Meet Azawad, Africa’s Newest Country Azawad is an area about the size of Texas located in the northern half of Mali. On April 6 2012 National Movement for the Liberation of Azawad (MNLA), after they were able to force Mali forces out of the territory they now claim as an independent state. Whether they can remain an independent country is a question that time will tell. Also whether they will be a secular Berber, pro-Western nation or an Islamist Emirate is another question that has many watching the area. [more inside]
    posted by 2manyusernames at 1:47 PM PST - 29 comments

    Tribes: Ascend: free-to-play fps with a twist

    Tribes: Ascend is a class-based sci-fi first-person shooter, and the successor to the much-loved Tribes series of games. What makes it unique is that there are no hitscan weapons, and players are able to jetpack, and frictionlessly glide (ski) over terrain. It is free to download for Windows as of April 12th, and so far the reception has been overwhelmingly positive.
    posted by paradoxflow at 1:07 PM PST - 43 comments

    Here I Set Up A Shame-Pole

    The Vikings Of Bjornstad a "a living history and educational group, concentrating on the Viking age " reviews every viking movie ever made for its authenticity in depicting Vikings and Viking Culture. Every. single. one. [more inside]
    posted by The Whelk at 11:19 AM PST - 33 comments


    It is really hard for me to make this post. For a while I stayed silent because I did not want to put myself in the range of fire. Everybody loves Kickstarter. They have, after all, revolutionized the economy. Kickstarter is the number one crowdfunding site in the world and the talk of the startup scene across the globe. Unfortunately Kickstarter recently banned me for circumstances beyond my control. - Is Kickstarter banning users for being the victim of stalking?
    posted by Artw at 10:32 AM PST - 163 comments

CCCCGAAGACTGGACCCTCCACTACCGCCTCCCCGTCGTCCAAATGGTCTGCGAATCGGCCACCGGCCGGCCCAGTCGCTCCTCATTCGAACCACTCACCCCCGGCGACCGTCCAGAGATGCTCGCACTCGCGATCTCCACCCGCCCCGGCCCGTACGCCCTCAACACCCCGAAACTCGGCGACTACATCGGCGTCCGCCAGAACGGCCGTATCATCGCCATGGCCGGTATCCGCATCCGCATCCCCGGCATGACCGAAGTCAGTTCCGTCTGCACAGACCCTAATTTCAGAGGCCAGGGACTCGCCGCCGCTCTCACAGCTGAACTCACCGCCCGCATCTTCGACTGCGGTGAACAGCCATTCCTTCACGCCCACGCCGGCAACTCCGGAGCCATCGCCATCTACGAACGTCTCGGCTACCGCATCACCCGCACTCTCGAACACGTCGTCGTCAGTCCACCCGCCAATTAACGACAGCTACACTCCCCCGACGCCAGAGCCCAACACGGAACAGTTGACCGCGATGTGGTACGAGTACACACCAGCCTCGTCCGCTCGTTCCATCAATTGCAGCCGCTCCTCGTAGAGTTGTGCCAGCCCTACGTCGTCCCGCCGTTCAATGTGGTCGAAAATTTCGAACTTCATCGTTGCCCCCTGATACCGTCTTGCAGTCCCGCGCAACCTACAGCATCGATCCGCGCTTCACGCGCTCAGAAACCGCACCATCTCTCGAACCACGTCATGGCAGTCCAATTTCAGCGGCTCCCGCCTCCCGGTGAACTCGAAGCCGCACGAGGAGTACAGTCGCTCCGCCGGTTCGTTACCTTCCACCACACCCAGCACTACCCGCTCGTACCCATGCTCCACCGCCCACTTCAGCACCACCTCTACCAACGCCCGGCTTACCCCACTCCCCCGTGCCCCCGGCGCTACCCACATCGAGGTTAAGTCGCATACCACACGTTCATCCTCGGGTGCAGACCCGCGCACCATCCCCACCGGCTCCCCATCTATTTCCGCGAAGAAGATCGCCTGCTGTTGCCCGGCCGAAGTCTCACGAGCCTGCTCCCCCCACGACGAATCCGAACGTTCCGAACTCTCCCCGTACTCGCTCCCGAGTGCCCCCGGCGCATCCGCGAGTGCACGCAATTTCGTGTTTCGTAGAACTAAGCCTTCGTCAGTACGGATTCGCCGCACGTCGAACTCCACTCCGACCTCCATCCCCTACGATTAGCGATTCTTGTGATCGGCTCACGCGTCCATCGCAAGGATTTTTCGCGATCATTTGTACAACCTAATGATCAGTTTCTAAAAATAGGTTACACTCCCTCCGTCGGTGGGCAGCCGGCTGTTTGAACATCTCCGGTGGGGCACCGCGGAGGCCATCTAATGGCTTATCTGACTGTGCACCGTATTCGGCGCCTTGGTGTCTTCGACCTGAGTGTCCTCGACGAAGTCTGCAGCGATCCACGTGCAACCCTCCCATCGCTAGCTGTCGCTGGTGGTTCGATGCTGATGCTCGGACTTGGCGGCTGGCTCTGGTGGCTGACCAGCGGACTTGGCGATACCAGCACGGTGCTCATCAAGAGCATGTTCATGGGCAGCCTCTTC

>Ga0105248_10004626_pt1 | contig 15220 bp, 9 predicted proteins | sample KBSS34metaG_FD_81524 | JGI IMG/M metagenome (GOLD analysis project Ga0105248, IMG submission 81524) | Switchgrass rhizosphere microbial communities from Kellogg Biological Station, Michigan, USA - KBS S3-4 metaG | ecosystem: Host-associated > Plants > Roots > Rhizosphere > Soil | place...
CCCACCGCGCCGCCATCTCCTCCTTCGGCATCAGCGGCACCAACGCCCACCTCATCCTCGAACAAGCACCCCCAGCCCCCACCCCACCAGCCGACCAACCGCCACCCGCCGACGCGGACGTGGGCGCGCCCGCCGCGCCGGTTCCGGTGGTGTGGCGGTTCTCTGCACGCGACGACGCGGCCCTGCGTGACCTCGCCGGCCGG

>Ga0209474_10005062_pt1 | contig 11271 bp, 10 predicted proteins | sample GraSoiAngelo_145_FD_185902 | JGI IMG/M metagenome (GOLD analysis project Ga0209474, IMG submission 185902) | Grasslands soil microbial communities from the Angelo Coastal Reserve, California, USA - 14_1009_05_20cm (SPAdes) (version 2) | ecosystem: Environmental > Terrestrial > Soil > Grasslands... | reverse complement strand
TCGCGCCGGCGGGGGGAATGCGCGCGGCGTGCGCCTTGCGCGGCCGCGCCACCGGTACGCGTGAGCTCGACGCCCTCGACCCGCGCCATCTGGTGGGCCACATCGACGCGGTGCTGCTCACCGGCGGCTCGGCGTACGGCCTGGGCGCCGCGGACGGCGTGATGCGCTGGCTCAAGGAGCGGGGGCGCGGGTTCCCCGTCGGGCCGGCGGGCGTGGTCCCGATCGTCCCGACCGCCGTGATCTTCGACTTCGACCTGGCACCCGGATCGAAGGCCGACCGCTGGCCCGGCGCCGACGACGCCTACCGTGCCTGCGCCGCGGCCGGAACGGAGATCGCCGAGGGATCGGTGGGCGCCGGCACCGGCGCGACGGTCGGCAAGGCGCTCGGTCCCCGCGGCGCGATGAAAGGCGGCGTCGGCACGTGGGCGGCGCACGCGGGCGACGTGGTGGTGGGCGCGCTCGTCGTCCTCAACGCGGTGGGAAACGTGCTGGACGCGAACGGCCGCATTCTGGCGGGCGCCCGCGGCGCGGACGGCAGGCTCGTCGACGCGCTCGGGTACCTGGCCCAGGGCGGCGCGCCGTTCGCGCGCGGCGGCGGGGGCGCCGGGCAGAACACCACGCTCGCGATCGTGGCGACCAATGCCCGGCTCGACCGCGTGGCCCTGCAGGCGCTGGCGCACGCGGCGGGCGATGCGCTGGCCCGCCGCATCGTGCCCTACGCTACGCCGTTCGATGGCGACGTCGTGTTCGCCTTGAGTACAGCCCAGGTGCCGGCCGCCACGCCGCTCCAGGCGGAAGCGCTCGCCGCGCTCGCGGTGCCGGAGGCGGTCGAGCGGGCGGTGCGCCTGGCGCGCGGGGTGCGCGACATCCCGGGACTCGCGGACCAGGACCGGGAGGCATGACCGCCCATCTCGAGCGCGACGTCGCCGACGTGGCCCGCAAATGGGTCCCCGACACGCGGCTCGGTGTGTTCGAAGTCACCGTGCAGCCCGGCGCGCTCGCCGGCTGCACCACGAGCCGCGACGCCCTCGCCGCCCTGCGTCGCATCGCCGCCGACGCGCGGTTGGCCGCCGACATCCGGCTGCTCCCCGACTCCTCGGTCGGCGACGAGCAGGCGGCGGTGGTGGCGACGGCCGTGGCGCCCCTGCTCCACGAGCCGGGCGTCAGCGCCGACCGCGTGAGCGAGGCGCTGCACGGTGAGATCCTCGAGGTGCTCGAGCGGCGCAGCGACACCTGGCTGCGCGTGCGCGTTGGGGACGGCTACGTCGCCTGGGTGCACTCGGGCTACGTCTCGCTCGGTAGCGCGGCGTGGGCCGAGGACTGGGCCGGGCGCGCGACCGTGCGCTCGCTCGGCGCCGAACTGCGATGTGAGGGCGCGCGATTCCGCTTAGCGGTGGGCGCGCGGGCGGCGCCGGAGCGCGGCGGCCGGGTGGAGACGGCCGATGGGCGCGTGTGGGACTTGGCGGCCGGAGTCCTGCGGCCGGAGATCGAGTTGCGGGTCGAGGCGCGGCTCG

Computer Jesus Refrigerator are a noise/glitch band who make amazing and nearly uncategorizable music. They also have a YouTube channel with some highly impressive glitch videos.
    posted by Frobenius Twist at 10:12 AM PST - 46 comments

    She can jump, she can twist, look it’s a dog doing this!

    Just a dog showing off her double-dutch jump roping skills. [SLYT] [more inside]
    posted by quin at 9:14 AM PST - 34 comments

    "That will be the end"

    A month ago, the Japanese TV show "Morning Bird" discussed the current state of the Fukushima Daiichi nuclear plant, and specifically Unit 4, which is in terrible condition. During an interview with Dr. Hiroaki Koide, Research Associate at the Research Reactor Institute of Kyoto University, who explains the immense difficulty in moving the radioactive fuel rods - a process that will not even start until 2013 - the presenter asks what would happen if even a moderate earthquake struck near the plant before the fuel rods can be moved. Koide replies:
    That will be the end.
    posted by crayz at 9:00 AM PST - 107 comments

    Everything we know about basketball is a lot

    "Ever wondered why there are only 5 positions in basketball or how a player’s position is determined?" Maybe not. But analytics are becoming more and more important in basketball, to the point where some are questioning some fundamental 'facts' about the game. After the MIT Sloan Sports conference this year specifically addressed the role of analytics in basketball, there has been a bit of a backlash against the practice among commentators, coaches and fans. Yet the projects just keep coming, including this recently updated web project using some amazing mapping analysis: Courtvision [more inside]
    posted by Potomac Avenue at 8:23 AM PST - 16 comments

    Mining Mayhem

    Mining is a dangerous industry, and Mining Mayhem is a blog that aims to be the definitive resource for photos of mine site incidents and accidents (mostly from Australian mine sites). [more inside]
    posted by barnacles at 6:53 AM PST - 12 comments

    Style is the bomb

    Pyrkon Dance 2012 (Youtube, Vimeo) [more inside]
    posted by fearfulsymmetry at 5:07 AM PST - 10 comments

    My Valentine

    My Valentine: Natalie Portman and Johnny Depp perform Paul McCartney's "My Valentine" in ASL.
    posted by sonika at 4:32 AM PST - 33 comments

    Agora, a virtual parliament

    PDI is a policy-agnostic political party that does not have, nor will ever have, a political ideology. It has a single and radical proposal: PDI elected representatives will vote in congress according to what the people have previously voted through the internet using Agora.
    posted by mhjb at 3:57 AM PST - 89 comments

    Dream Pictures: hand-tinted glass travelogue slides by Branson DeCou

    Moscow of 1931 is a collection of hand-tinted lantern slides by Branson DeCou, an American photographer and travelogue lecturer who traveled the world for 30 years before his death in 1941. You can view more of the DeCou corpus online at the Branson Decou Archive at the University of California, Santa Cruz where they've been attempting to sort, preserve, identify and digitize 10,000 DeCou slides received in 1971, a gift referred to the university chancellor by photographer Ansel Adams. [more inside]